Originally Posted by Health Nut
I already watched Hugo. I'd have to disagree. Also, its not just about motion, it is about tactile. That is a really lame response. There are plenty of scenes that would benefit this coding this movie. Besides, as I have stated before, it is an advantage to code movies with less action as well becasue the several scenes that have action, have more of an impact than movies like G.I. Joe where you get hammered the entire movie and become desensitized to some degree.
Anyway, I don't like the response, or the reason given. Besides, it is that much faster to code if they feel that way.
There is more than enough action in Hugo to justify the coding. Maybe we should all list the dumb movies they coded in the past that have very little movement. I haven't watched Contagion with D-Box, but it is hard to believe it has more action or motion than Hugo.
And I don't intend any disrespect to Drvais, but his logs are NOT correct. Hugo was on the list, and three of us saw it. The explanation from D-Box is so short and abrupt as to clearly suggest some other motive. Hugo was on the list, and then it was removed from the list. And the explanation is basically one of 'we ignore input from our loyal customers. Regardless of how many awards or critical acclaim it has received, we aren't coding it, regardless of your requests.'
Originally Posted by drvais
You just reminded me, The Hurt Locker is still AWOL from the world of MFX. Too bad.
Btw, in other news, it looks like the Czech Republic received another huge batch of re-syncs today.
The motion director must be Czech, given the number of films they code for a small nation with a very small population. (Or the Czech Republic must have an astonishingly high proportion of D-Box owners given their smaller population as countries go.)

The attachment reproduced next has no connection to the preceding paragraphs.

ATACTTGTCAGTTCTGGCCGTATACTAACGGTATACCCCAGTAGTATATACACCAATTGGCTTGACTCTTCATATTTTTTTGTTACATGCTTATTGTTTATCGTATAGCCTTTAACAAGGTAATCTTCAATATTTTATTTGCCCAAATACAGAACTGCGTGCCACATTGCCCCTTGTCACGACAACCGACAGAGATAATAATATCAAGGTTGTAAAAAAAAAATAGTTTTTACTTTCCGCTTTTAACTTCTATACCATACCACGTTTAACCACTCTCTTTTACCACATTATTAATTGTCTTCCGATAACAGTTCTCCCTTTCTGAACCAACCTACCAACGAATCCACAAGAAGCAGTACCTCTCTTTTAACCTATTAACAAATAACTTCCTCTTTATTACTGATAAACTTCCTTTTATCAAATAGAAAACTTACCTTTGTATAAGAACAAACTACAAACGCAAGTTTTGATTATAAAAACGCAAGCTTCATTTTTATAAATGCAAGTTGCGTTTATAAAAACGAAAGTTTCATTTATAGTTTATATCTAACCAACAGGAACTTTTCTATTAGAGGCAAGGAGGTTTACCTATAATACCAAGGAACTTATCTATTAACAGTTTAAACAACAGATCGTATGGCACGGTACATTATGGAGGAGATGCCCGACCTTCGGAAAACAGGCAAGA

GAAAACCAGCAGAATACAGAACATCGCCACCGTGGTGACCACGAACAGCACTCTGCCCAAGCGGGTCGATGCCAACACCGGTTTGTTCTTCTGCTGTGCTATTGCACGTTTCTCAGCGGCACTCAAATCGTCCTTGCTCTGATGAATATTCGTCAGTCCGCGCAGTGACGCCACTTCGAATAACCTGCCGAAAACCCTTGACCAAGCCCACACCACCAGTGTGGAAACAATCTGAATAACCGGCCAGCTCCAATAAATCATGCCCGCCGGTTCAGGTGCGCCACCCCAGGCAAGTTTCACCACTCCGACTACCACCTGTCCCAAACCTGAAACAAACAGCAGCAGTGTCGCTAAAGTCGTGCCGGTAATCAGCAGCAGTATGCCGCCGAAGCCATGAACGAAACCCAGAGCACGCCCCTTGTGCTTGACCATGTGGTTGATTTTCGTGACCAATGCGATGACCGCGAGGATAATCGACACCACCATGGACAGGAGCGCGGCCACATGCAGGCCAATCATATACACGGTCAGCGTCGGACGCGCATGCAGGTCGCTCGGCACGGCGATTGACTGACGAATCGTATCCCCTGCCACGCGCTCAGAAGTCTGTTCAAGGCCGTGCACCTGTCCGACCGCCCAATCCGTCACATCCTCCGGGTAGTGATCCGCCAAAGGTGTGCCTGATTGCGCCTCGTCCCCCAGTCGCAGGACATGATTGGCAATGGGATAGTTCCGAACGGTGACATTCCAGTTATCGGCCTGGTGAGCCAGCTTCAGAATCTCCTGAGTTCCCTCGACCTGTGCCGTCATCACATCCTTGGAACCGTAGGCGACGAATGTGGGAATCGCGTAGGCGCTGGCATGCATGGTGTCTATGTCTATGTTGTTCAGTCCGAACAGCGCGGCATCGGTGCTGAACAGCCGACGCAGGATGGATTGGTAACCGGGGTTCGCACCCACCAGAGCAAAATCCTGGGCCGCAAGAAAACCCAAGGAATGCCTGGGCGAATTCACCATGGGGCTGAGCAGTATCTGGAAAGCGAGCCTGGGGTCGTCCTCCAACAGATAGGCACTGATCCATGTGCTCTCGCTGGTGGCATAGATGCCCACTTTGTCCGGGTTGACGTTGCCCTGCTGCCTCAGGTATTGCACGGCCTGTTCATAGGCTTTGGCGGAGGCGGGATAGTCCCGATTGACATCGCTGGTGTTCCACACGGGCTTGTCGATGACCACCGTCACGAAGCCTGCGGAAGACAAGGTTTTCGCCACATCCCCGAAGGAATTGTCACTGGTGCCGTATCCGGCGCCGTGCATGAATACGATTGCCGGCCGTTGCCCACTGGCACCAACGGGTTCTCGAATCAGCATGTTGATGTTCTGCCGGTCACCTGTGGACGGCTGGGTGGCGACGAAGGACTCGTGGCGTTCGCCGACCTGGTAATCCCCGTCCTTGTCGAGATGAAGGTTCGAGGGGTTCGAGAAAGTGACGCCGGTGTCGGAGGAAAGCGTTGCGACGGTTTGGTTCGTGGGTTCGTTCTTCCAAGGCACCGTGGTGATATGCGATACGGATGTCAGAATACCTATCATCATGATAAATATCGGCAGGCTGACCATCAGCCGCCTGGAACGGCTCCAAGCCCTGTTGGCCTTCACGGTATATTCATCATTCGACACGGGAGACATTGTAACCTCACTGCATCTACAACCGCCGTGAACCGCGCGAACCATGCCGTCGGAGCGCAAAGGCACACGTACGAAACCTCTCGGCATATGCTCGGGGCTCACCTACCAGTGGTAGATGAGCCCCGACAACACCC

I wonder what disingenuous or absurd excuse D-Box would give for not ever coding the Hurt Locker, since it clearly has motion? What the Hurt Locker and Hugo have in common is that they received critical acclaim and won numerous awards. That must explain the failure to code those films, as it is the only common denominator between the two films. The Hurt Locker has plenty of motion, and won the Academy Awards for Best Film, Best Director, and Best Screen Play. Despite numerous requests on this web site at the time, it was never coded.
It would appear that to move to the top of the D-Box priority list for coding, a film should be released in the Czech Republic; receive no awards or critical acclaim; and be filled with static images with little movement showing dead bodies from a pandemic. Oh, I forgot. And it would still take two to four months for the coding to be released.So let's add an important criteria for coding
, assuming that D-Box even monitors this site. Since we all own their extravagantly expensive product, it is a safe bet that many of us own other cutting edge technology, namely 3D. Films released in 3D should be given special preference, assuming they are reasonably good as movies go. Those films should be coded in both 2D and the 3D versions.
Hugo falls in that category. The Adventures of Tintin is the next important 3D film to be released. It received a 74% rating on the Rotten Tomatoes web site. Let's hope that D-Box at least codes that film. (Dolphin Tale is another 3D release with an 83% rating on Rotten Tomatoes. It is also not on the D-Box list.)
D-Box has coded many 3D films, and I thank them for that. It is, however, the 3D aspect of Hugo that adds to its importance. It was originally filmed in 3D and is widely considered to be one of the best 3D films since Avatar. That is an additional and important reason to code that film. As others have noted, even if it has limited motion, it just means it could be coded that much faster. And many films with far less motion are coded by D-Box on a regular basis.
It is important to note that giving special preference to *good* 3D films would not detract from other 2D films. There aren't that many films released in 3D. I also suggested that 3D be simultaneously released in 2D coding as well. Note that I included the proviso "assuming they are reasonably good as movies go." For example, I didn't suggest the Darkest Hour. I haven't seen it, but it received only 12% on Rotten Tomatoes, and received terrible reviews.
Those of us who own 3D televisions or projectors would like to enjoy the latest *good* 3D films using both forms of technology -- 3D and D-Box. Anyone without a 3D display would enjoy them in 2D and D-Box.
Is that too much to ask?
D-Box, are you listening?